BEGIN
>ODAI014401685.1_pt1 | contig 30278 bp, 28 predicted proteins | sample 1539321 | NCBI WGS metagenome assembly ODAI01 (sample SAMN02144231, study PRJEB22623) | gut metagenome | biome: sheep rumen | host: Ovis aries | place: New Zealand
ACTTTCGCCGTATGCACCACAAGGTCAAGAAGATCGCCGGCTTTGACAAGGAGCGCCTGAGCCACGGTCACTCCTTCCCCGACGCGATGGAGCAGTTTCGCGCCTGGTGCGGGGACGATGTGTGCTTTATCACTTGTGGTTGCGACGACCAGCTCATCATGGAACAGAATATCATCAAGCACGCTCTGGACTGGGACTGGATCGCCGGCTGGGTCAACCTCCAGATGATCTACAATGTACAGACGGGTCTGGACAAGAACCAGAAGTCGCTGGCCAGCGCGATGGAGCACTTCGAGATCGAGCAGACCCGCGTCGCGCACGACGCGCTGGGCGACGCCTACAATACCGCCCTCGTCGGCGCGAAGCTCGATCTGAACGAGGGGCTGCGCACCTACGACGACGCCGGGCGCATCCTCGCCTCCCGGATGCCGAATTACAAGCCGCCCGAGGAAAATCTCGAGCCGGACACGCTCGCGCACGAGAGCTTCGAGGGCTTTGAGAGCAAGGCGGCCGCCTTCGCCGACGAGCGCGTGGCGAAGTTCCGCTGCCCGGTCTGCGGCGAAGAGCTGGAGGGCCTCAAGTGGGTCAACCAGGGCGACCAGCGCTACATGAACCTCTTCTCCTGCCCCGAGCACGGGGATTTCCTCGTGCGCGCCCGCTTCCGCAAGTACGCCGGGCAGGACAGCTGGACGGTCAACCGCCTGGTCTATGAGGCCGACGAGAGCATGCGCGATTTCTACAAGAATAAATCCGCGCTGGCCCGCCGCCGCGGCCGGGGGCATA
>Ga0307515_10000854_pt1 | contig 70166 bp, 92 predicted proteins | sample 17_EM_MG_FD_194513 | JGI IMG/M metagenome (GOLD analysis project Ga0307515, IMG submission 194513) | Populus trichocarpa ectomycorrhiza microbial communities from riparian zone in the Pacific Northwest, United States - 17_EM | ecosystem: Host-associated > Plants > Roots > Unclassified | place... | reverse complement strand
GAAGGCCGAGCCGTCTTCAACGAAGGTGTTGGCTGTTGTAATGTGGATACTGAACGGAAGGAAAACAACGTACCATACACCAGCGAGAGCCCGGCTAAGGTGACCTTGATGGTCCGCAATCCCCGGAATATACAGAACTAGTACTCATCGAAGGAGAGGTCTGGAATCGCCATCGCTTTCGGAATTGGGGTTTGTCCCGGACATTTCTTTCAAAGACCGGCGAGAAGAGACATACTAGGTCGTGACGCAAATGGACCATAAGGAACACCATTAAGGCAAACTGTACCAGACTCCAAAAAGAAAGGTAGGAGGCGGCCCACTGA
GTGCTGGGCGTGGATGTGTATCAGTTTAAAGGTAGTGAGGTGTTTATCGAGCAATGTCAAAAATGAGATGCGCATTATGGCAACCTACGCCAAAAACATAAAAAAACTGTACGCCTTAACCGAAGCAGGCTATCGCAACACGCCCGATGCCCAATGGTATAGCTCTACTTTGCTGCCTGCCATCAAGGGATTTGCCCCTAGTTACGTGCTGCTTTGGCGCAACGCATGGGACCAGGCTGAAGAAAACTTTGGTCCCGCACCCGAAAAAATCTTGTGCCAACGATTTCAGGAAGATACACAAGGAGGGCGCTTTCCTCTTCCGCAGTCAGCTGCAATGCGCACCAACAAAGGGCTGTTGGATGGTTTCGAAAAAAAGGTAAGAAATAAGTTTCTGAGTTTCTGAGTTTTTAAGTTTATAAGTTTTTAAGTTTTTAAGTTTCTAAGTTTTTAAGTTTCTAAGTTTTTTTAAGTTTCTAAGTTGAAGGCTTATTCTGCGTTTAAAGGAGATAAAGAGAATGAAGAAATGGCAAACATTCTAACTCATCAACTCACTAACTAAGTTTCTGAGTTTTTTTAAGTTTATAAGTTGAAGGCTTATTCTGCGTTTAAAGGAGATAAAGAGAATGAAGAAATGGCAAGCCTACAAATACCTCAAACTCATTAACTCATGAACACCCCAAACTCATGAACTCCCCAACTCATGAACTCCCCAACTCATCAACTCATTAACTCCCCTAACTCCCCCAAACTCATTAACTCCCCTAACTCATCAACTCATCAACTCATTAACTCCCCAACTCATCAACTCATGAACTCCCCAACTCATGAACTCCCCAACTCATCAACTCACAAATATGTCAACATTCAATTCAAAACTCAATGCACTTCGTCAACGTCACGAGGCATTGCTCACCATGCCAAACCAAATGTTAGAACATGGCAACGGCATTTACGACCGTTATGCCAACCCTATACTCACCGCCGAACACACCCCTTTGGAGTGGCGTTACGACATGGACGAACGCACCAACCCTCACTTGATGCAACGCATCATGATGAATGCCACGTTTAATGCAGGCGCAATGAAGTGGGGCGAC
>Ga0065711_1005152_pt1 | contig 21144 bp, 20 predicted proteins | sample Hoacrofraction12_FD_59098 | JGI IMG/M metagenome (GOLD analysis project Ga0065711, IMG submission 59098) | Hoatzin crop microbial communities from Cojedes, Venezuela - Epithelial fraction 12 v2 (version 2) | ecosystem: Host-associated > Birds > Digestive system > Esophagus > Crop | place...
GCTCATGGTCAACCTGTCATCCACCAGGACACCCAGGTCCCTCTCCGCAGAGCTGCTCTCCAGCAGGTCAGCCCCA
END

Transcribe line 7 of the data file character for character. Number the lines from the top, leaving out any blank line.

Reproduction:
GCTCATGGTCAACCTGTCATCCACCAGGACACCCAGGTCCCTCTCCGCAGAGCTGCTCTCCAGCAGGTCAGCCCCA